WHERE DOES THE WIND COME FROM?
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You can’t see it, you can’t smell it, you can’t always hear it, but you know its there because of how everyday objects react to it. We know it as the wind, but where does the wind come from?
Have you ever noticed that when it's cold outside and someone opens the front door of your warm, cozy house, the precious warm air quickly disappears out the door to be replaced by the cold air that your house is designed to keep out in the first place! Well, wind is made a bit like that.
Firstly, warm air - which weighs less then cold air - will begin to rise above the heavier cold air. In this instance the cold air moves in and takes over the place originally occupied by the warm rising air.
Secondly, the warm air will contract at the point where it meets the cold air as the cold air will reduce the temperature of the warm air. This contraction creates a ‘partial vacuum ‘and has the effect of drawing more warm air in towards it.
These movements of the air are what we perceive as wind. The greater the differences in temperature are between two bodies of are – the greater the strength of wind is produced.
A more detailed and scientific answer follows:
1. It is the differing levels of heat on the surface of earth that is the main cause of wind. However, heat input from the sun will depend on the season, along with cloud cover, latitude, and surface conditions. There will also be differing effect depending on which part of the earth the sun is shining on. Ocean surfaces heat and cool slowly, while land heats and cools quickly.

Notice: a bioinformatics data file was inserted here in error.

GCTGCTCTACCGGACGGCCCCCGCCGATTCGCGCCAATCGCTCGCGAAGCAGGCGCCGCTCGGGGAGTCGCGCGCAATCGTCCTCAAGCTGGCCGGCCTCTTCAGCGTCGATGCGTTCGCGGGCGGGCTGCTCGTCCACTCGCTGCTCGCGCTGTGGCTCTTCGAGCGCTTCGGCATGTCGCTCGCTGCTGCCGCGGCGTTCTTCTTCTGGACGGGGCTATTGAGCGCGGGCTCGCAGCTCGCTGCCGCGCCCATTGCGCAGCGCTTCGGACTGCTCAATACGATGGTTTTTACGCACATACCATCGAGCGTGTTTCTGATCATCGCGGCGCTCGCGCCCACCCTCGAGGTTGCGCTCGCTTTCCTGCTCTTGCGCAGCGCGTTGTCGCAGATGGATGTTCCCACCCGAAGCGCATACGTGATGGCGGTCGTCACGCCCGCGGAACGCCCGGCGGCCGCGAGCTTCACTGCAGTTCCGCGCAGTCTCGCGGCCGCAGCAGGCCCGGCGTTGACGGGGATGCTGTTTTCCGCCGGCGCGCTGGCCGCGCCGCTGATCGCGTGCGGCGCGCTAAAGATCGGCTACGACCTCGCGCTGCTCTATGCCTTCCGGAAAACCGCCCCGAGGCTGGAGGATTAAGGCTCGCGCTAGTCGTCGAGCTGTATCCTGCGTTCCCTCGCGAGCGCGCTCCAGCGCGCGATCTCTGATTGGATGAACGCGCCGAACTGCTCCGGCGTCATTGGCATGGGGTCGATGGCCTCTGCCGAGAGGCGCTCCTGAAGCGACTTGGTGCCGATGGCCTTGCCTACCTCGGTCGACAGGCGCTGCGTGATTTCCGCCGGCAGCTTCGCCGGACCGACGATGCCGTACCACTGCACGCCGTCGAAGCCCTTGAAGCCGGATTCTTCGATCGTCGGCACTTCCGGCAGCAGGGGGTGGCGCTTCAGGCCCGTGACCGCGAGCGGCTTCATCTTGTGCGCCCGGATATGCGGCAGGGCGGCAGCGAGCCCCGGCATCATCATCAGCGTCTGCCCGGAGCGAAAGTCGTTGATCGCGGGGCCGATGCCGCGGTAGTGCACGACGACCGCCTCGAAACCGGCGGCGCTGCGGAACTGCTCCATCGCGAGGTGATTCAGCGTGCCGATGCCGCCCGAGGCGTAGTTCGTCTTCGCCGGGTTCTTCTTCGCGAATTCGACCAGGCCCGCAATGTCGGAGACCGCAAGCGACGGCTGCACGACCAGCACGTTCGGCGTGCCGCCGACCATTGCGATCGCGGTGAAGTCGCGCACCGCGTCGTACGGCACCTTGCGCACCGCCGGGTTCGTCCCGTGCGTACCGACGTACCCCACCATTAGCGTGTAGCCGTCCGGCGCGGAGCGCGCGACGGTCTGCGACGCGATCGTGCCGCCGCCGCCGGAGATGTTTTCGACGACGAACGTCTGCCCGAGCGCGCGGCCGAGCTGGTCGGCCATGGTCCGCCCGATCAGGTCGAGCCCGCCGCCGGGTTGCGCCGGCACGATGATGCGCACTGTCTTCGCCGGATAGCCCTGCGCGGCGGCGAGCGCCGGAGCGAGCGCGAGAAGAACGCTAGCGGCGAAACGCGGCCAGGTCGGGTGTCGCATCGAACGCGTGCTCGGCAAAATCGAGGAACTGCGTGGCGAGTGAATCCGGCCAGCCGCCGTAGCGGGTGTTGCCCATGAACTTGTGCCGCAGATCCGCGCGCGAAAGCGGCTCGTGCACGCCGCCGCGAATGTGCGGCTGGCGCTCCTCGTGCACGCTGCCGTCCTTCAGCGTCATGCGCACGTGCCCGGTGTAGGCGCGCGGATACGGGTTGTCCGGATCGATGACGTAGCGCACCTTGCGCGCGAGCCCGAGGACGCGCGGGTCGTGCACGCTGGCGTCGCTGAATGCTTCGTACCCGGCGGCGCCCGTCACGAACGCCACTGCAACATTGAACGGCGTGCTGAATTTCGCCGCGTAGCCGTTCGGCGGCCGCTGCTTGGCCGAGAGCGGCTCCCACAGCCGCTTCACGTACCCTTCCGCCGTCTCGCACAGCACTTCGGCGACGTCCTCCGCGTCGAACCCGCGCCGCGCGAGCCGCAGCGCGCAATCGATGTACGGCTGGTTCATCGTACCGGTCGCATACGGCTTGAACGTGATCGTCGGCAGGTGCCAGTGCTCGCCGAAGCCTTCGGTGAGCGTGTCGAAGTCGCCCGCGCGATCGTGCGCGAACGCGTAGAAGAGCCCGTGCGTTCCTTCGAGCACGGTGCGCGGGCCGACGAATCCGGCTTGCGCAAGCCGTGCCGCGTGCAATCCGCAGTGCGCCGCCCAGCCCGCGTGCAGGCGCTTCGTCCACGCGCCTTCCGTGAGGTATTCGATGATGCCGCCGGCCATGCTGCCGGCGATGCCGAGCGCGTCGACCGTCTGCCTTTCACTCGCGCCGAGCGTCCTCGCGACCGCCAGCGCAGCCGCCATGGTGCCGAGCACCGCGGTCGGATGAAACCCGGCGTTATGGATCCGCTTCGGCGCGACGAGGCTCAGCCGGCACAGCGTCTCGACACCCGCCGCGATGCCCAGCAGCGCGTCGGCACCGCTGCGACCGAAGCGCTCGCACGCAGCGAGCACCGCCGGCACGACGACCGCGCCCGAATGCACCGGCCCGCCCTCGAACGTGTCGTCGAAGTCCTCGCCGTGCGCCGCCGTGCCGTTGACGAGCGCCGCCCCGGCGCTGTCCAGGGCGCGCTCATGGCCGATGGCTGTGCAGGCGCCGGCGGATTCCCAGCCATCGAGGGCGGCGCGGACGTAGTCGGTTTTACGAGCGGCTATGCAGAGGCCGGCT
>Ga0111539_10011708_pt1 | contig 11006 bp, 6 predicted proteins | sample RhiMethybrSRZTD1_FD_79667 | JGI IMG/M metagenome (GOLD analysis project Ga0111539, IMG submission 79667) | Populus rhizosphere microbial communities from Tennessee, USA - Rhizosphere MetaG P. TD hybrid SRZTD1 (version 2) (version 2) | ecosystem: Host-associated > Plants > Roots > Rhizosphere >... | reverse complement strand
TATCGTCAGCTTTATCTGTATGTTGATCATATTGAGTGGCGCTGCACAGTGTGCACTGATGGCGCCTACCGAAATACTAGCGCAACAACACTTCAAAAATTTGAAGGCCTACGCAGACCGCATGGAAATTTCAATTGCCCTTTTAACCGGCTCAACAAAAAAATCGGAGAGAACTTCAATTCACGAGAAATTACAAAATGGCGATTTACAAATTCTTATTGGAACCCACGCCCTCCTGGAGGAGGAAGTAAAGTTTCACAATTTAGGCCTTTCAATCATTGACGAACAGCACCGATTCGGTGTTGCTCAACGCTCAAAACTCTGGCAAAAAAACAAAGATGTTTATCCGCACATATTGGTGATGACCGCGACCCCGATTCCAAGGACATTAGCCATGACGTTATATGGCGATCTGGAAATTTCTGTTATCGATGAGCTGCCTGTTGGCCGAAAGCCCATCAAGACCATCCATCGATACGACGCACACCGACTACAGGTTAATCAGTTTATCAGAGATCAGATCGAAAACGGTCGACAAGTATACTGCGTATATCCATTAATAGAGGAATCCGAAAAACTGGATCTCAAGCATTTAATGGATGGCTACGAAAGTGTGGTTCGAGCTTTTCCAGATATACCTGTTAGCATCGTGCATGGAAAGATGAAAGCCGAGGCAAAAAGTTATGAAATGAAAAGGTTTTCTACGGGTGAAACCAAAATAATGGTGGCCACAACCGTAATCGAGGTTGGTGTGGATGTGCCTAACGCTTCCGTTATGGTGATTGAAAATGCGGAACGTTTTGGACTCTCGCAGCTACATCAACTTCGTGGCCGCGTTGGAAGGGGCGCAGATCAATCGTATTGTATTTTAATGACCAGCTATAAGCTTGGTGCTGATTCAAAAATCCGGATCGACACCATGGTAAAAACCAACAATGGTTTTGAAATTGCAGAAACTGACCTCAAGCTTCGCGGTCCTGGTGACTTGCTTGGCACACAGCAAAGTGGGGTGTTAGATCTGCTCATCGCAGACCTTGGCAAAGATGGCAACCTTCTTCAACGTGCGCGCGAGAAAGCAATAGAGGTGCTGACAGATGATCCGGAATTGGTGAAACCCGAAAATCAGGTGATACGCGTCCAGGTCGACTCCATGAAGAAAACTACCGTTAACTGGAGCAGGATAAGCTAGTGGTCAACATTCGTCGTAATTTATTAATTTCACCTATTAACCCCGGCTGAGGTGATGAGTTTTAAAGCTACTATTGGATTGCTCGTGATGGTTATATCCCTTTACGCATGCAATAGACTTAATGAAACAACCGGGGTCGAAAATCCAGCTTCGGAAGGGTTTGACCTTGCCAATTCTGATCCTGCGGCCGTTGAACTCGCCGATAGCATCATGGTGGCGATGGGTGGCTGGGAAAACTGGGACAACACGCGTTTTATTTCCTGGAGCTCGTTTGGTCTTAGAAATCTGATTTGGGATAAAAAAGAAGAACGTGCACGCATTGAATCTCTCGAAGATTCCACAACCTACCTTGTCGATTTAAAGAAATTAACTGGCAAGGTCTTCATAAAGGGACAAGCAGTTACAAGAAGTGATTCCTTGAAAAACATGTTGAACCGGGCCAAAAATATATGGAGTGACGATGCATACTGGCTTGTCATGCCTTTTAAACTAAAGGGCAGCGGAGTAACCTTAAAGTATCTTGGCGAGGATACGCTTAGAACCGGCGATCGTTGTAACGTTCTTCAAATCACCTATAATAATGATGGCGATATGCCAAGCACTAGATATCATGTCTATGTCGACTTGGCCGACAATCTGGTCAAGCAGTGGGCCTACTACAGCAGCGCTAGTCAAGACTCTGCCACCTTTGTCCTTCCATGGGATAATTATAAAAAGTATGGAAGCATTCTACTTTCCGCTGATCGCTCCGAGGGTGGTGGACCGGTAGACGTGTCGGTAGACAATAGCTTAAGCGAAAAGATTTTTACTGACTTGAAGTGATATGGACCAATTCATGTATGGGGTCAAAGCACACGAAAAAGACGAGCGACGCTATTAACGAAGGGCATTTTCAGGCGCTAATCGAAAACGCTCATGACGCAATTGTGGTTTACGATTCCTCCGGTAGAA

2. This all combines to affect overall air pressure. When one area heats up the air pressure rises, and this higher pressure air will naturally expands and try to diffuse into areas of lower pressure and vice versa. however, the production of wind is also effected by the spin of the earth, and the orbiting pull of the moon.
3. As wind is the movement of air, anything moving on the earth can cause wind, albeit just on a very small scale.
4. Warmed air also rises, while cooling air sinks.
5. As air moves around the earths surface it crosses areas that are moving either faster or slower than the air.
6. Close to the pole, the Earth - and the air flowing over it - are moving much slower than are the air and earth at the equator. Air moving outward from the axis or inward toward the axis has a different angular momentum that the area it is moving into. This is called the Coriolis Effect and it results in air moving in cyclonic patterns. The effect is relatively mild at the equator- but gains in strength as you move toward the poles and thus closer to the axis of rotation. This is why hurricanes become more forceful as they move away from the equatorial regions.
7. Air in a High pressure zone flows outward, dissipating its energy, resulting in calm weather. But air flowing into a low pressure zone is concentrating its energy into a smaller space. This is why low pressure zones cause generally higher winds and stronger cyclones.
8. Wind is caused by air flowing from high pressure to low pressure.
9. Winds form because air pressure varies from place to place and high air pressure will naturally move to a low air pressure area.
10. When the sun warms an air mass - over coastal land, for example - the warm air rises. Cooler air masses -over the ocean, for example - remain lower and will flow in under the warmer air mass creating an onshore breeze.
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